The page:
Hepatitis C, CFS/CFIDS and Other Viral Concerns

Introducing New Viral Care Formula (VCF), An Interview with Shari Lieberman, PhD, CNS, FACN
By Jim English

The last time we spoke with Dr. Shari Lieberman, PhD, CNS, FACN, we discussed her Auto Immune Formula (AIF) — designed to nutritionally support those with autoimmune and immune system concerns — and her two unique nutritional support formulas, BCF (Breast Care Formula) and PCF (Prostate Care Formula). We recently had the opportunity to catch up with Dr. Lieberman to learn about a new formula she has just made available through Vitamin Research Products.

VRP: Dr. Lieberman, your previous formulas were designed to support healthy immune function in people diagnosed with, or concerned about, cancers of the breast or prostate. Now youve turned your efforts to a new area with the introduction of Viral Care Formula (VCF). What is the rationale behind this new formula and who should consider its use?

Dr. Lieberman: VCF was designed as a nutritional support formula for those with chronic viral-induced illnesses, such as Hepatitis C (Hep C) and Chronic Fatigue Syndrome (CFS). Hep C, for example, is reaching epidemic proportions, with close to four million people infected in the US alone. Thats four times the number of people infected with HIV. Hep C is responsible for some 10,000 deaths each year, and this rate is expected to triple by the end of the decade. Hep C is also the most common cause of chronic liver diseases, such as cirrhosis, and is a leading cause of liver cancer.

Interferon (INF) and ribavarin, the current standard of medical treatment for Hep C, are effective for less than 30 percent of all patients after a year of treatment. And of those patients who do benefit from interferon, up to 70 percent of patients suffer a relapse within a few months of treatment. In total, only about 10 to 15 percent of Hep C patients enjoy a sustained recovery lasting even 6 months following treatment with interferon, and a slightly higher number of patients benefit from treatment with pegylated interferon.


VRP: Interferon also has a reputation for causing severe side effects.

Dr. Lieberman: Absolutely. In fact, the side effects from interferon and ribavarin are so harsh that many patients cant function or work during treatment. The list of side effects includes muscle pains, fatigue, fever, headaches, nausea, hair loss, irritability, depression, thyroid abnormalities, pulmonary complications and retinal damage.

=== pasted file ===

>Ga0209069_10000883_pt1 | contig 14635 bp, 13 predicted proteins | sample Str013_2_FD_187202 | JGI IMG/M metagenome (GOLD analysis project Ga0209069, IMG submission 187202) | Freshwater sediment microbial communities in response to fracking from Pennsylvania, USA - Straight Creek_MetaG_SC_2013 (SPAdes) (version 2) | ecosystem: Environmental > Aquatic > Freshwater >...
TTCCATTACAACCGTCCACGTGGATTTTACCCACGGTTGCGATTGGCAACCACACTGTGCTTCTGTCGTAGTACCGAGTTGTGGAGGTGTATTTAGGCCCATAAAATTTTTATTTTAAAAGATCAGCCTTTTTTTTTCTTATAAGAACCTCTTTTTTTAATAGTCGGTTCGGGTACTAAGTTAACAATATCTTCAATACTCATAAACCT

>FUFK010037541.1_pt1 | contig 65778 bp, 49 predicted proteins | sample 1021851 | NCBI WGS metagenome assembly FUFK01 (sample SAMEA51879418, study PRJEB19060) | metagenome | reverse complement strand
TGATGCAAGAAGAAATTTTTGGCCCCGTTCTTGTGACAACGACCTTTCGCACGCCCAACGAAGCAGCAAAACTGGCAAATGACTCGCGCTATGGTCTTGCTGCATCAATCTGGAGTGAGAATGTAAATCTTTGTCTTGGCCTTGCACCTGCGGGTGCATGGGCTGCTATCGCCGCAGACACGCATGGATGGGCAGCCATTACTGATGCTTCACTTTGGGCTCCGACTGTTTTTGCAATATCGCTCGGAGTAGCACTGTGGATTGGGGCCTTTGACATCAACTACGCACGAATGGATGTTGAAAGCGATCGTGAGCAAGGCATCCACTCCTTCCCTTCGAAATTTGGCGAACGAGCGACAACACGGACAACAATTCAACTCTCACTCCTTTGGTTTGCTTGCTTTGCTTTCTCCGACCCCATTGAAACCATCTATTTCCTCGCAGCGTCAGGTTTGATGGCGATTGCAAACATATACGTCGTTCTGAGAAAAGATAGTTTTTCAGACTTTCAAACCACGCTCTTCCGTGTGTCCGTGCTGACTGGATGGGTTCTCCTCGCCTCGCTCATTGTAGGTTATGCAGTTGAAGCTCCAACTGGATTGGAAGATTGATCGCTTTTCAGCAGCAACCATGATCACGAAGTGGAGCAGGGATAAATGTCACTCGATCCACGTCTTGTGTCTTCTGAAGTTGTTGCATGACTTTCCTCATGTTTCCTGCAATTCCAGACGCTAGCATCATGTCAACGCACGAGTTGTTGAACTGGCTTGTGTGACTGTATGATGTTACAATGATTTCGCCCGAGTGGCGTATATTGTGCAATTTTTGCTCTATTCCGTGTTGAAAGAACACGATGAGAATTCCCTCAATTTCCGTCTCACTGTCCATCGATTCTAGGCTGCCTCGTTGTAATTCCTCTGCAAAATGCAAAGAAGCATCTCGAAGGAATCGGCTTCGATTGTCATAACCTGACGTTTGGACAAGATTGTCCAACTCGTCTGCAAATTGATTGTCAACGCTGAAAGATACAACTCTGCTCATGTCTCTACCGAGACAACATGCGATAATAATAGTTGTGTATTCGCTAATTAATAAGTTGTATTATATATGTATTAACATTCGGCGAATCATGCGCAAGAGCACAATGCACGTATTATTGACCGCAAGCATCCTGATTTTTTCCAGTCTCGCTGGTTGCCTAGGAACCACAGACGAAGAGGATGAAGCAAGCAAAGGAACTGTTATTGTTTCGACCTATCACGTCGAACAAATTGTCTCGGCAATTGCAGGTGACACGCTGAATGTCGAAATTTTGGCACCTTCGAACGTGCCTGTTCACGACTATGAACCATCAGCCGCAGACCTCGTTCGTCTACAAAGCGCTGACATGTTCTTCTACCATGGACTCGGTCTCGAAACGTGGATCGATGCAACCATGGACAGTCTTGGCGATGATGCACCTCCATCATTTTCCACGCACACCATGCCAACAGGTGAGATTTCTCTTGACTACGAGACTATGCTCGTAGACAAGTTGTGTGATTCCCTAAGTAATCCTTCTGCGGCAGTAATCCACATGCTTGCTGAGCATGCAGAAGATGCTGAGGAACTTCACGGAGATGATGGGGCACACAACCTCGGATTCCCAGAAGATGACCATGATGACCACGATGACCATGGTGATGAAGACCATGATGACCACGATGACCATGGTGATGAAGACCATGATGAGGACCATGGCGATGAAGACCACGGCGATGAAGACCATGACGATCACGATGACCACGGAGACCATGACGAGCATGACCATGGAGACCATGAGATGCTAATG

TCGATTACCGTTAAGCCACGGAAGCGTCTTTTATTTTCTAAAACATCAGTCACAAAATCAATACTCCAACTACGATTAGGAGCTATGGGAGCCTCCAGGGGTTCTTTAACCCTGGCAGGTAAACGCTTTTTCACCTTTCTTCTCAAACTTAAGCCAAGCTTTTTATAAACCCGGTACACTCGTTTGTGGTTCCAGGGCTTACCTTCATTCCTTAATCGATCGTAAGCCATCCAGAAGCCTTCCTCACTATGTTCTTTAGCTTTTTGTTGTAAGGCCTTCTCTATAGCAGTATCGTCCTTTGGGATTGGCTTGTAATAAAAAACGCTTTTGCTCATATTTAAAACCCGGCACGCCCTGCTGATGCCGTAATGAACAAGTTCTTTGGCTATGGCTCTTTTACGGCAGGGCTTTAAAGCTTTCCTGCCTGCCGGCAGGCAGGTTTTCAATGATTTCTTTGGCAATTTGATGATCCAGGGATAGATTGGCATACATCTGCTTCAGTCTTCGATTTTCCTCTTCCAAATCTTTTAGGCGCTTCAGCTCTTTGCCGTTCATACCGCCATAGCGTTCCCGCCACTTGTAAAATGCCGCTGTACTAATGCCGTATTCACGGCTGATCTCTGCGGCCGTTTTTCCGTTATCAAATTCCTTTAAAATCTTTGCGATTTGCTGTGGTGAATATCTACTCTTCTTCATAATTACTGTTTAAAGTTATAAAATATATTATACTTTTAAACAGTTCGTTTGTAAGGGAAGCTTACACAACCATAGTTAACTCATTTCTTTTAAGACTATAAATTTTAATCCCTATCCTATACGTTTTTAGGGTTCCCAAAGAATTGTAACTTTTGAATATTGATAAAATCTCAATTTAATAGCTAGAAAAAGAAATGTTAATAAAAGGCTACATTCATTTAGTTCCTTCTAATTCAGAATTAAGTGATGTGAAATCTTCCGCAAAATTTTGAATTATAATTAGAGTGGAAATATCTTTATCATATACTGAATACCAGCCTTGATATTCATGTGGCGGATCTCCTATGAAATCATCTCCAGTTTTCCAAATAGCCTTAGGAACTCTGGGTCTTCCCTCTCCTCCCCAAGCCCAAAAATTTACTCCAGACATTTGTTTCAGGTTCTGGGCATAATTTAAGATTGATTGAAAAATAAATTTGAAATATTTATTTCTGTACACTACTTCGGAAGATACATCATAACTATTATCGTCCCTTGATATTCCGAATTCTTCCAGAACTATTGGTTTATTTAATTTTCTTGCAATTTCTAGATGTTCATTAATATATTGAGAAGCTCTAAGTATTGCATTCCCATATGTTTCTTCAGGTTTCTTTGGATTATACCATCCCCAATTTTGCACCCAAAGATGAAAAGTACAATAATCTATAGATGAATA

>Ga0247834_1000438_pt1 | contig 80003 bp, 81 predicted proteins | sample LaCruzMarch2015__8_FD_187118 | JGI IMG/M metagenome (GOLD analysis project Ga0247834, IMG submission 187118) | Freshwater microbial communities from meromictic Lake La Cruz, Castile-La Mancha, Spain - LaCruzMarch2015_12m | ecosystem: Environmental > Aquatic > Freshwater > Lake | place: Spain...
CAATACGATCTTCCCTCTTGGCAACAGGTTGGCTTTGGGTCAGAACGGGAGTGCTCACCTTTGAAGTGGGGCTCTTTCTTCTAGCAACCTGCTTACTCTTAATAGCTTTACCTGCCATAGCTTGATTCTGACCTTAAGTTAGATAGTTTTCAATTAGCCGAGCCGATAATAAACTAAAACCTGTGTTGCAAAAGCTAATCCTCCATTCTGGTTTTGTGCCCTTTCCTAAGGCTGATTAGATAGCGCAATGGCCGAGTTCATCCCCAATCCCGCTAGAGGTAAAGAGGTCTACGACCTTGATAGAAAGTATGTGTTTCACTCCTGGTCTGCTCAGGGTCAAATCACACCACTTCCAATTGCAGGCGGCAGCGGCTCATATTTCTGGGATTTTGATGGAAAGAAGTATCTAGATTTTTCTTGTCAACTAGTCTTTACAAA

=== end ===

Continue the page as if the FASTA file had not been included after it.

VRP: But put in perspective, arent these side effects a small price to pay for reducing the risk of developing liver cancer?

Dr. Lieberman: Interferon treatment has only been shown to reduce risk of liver cancer in the small portion of patients who were able to maintain a sustained reduction of the Hep C virus. Now, these numbers increase somewhat when interferon is combined with ribavarin, but the side effects of combination treatment are significant and serious, including hemolytic anemia (destruction of blood cells) and birth defects. So you really have to ask, is the treatment worse than the disease?

VRP: So, given the low rate of successful recovery and the long list of serious side effects, what options are available to patients?

Dr. Lieberman: Well, to solve the problem I reviewed the medical literature looking for natural and alternative therapies that have been shown to be effective in supporting the bodys defense against viral agents. One of the most impressive compounds in this regard turned out to be a natural agent called glycyrrhizin. Glycyrrhizin (GL) is an active compound from the licorice plant (Glycyrrhiza glabra) found throughout Europe and Asia. Licorice root is a favored herbal treatment that has been used for centuries in traditional medicine to treat coughs, bronchitis and liver inflammation. This herbal tradition intrigued Japanese researchers — and extensive research led to the development of a formula, known as Stronger Neo-Minophagen C, or SNMC, that combines glycyrrhizin, L-cysteine and glycine. SNMC is used extensively in Japan to treat acute and chronic hepatitis. Over 20 years of clinical research has shown that glycyrrhizin exhibits a number of mechanisms that make it effective against a wide range of human viruses.

First, glycyrrhizin acts directly as an antiviral to inhibit RNA transcription, particularly with the HIV virus. Glycyrrhizin has also been shown to act indirectly against a number of viruses by decreasing cell membrane permeability, making it more difficult for the virus to infect host cells. Additionally, glycyrrhizin has been found to act by inactivating viruses, and by inhibiting viral proliferation. In cases of chronic hepatitis, glycyrrhizin has also been found to lower serum levels of alanine aminotransferase (ALT). ALT is a liver enzyme associated with hepatitis, cirrhosis and cancer of the liver. In fact, normalization of ALT levels turns out to be the most important factor for reducing the risk of long-term complications, such as fibrosis and liver cancer, regardless of the presence of viral markers in the serum.

VRP: You mentioned that glycyrrhizin also has anti-inflammatory effects?